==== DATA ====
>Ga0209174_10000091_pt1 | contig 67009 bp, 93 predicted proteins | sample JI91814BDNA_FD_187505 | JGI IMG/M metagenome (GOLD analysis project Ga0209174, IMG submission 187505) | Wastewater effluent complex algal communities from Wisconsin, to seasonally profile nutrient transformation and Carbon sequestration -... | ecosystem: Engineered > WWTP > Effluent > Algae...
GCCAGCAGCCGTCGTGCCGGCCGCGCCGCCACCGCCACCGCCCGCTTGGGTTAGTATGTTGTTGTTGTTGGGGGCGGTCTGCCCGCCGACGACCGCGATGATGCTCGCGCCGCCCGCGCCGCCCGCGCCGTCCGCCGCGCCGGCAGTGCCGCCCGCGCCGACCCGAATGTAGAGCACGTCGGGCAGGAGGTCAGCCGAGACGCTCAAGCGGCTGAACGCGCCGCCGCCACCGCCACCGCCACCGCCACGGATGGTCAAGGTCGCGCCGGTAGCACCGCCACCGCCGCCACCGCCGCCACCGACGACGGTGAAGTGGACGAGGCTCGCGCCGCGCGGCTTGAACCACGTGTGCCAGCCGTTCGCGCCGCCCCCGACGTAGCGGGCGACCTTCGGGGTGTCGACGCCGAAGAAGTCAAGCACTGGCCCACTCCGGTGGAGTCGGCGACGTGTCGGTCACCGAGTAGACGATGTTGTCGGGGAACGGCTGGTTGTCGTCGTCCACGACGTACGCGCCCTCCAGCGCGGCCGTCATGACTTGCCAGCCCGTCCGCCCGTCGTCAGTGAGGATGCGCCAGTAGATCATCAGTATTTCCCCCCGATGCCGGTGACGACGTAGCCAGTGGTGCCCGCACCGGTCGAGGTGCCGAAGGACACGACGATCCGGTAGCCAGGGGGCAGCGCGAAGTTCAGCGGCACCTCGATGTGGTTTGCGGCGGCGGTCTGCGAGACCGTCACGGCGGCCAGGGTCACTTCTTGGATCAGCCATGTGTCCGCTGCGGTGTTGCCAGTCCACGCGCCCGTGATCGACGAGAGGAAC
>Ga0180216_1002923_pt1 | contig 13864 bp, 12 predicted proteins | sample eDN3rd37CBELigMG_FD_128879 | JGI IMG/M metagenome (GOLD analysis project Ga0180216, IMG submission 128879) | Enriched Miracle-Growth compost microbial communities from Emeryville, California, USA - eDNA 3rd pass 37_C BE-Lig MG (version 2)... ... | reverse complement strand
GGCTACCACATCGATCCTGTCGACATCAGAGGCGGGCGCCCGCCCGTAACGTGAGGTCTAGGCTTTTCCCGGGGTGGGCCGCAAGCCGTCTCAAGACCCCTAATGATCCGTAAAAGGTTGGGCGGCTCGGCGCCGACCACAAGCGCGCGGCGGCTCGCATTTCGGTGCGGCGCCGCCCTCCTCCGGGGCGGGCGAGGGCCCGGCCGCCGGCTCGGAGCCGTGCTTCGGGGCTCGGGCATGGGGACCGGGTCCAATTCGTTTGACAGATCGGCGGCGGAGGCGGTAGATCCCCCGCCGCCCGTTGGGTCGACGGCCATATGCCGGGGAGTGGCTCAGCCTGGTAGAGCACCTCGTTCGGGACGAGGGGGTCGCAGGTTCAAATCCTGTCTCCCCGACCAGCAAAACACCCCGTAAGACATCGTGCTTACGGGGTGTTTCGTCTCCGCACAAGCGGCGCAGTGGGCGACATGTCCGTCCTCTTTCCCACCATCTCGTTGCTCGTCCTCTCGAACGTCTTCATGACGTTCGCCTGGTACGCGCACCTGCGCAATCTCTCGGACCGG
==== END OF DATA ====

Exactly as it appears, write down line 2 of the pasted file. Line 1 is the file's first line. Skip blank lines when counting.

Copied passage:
GCCAGCAGCCGTCGTGCCGGCCGCGCCGCCACCGCCACCGCCCGCTTGGGTTAGTATGTTGTTGTTGTTGGGGGCGGTCTGCCCGCCGACGACCGCGATGATGCTCGCGCCGCCCGCGCCGCCCGCGCCGTCCGCCGCGCCGGCAGTGCCGCCCGCGCCGACCCGAATGTAGAGCACGTCGGGCAGGAGGTCAGCCGAGACGCTCAAGCGGCTGAACGCGCCGCCGCCACCGCCACCGCCACCGCCACGGATGGTCAAGGTCGCGCCGGTAGCACCGCCACCGCCGCCACCGCCGCCACCGACGACGGTGAAGTGGACGAGGCTCGCGCCGCGCGGCTTGAACCACGTGTGCCAGCCGTTCGCGCCGCCCCCGACGTAGCGGGCGACCTTCGGGGTGTCGACGCCGAAGAAGTCAAGCACTGGCCCACTCCGGTGGAGTCGGCGACGTGTCGGTCACCGAGTAGACGATGTTGTCGGGGAACGGCTGGTTGTCGTCGTCCACGACGTACGCGCCCTCCAGCGCGGCCGTCATGACTTGCCAGCCCGTCCGCCCGTCGTCAGTGAGGATGCGCCAGTAGATCATCAGTATTTCCCCCCGATGCCGGTGACGACGTAGCCAGTGGTGCCCGCACCGGTCGAGGTGCCGAAGGACACGACGATCCGGTAGCCAGGGGGCAGCGCGAAGTTCAGCGGCACCTCGATGTGGTTTGCGGCGGCGGTCTGCGAGACCGTCACGGCGGCCAGGGTCACTTCTTGGATCAGCCATGTGTCCGCTGCGGTGTTGCCAGTCCACGCGCCCGTGATCGACGAGAGGAAC